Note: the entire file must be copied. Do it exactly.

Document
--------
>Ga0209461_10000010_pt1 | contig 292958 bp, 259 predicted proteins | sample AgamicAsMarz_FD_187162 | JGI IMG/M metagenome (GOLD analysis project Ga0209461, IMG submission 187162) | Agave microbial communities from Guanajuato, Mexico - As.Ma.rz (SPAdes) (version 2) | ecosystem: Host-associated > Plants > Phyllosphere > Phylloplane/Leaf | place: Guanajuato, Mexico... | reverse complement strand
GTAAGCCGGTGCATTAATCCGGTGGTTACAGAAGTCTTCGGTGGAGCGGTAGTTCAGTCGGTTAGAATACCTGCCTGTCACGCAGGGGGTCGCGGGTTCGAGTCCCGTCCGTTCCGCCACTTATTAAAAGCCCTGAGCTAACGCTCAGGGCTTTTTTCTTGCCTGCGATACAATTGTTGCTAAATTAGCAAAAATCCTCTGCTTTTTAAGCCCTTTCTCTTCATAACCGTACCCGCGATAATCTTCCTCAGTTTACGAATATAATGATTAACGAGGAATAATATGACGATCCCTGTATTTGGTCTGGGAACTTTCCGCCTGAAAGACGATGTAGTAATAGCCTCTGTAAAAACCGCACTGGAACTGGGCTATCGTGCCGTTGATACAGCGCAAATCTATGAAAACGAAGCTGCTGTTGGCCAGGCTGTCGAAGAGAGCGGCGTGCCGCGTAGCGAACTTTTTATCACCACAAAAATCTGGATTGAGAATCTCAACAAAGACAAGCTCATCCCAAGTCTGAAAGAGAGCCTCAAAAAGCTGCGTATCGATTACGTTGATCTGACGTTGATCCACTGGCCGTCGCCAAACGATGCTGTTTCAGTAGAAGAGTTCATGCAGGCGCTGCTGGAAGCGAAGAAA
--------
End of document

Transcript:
>Ga0209461_10000010_pt1 | contig 292958 bp, 259 predicted proteins | sample AgamicAsMarz_FD_187162 | JGI IMG/M metagenome (GOLD analysis project Ga0209461, IMG submission 187162) | Agave microbial communities from Guanajuato, Mexico - As.Ma.rz (SPAdes) (version 2) | ecosystem: Host-associated > Plants > Phyllosphere > Phylloplane/Leaf | place: Guanajuato, Mexico... | reverse complement strand
GTAAGCCGGTGCATTAATCCGGTGGTTACAGAAGTCTTCGGTGGAGCGGTAGTTCAGTCGGTTAGAATACCTGCCTGTCACGCAGGGGGTCGCGGGTTCGAGTCCCGTCCGTTCCGCCACTTATTAAAAGCCCTGAGCTAACGCTCAGGGCTTTTTTCTTGCCTGCGATACAATTGTTGCTAAATTAGCAAAAATCCTCTGCTTTTTAAGCCCTTTCTCTTCATAACCGTACCCGCGATAATCTTCCTCAGTTTACGAATATAATGATTAACGAGGAATAATATGACGATCCCTGTATTTGGTCTGGGAACTTTCCGCCTGAAAGACGATGTAGTAATAGCCTCTGTAAAAACCGCACTGGAACTGGGCTATCGTGCCGTTGATACAGCGCAAATCTATGAAAACGAAGCTGCTGTTGGCCAGGCTGTCGAAGAGAGCGGCGTGCCGCGTAGCGAACTTTTTATCACCACAAAAATCTGGATTGAGAATCTCAACAAAGACAAGCTCATCCCAAGTCTGAAAGAGAGCCTCAAAAAGCTGCGTATCGATTACGTTGATCTGACGTTGATCCACTGGCCGTCGCCAAACGATGCTGTTTCAGTAGAAGAGTTCATGCAGGCGCTGCTGGAAGCGAAGAAA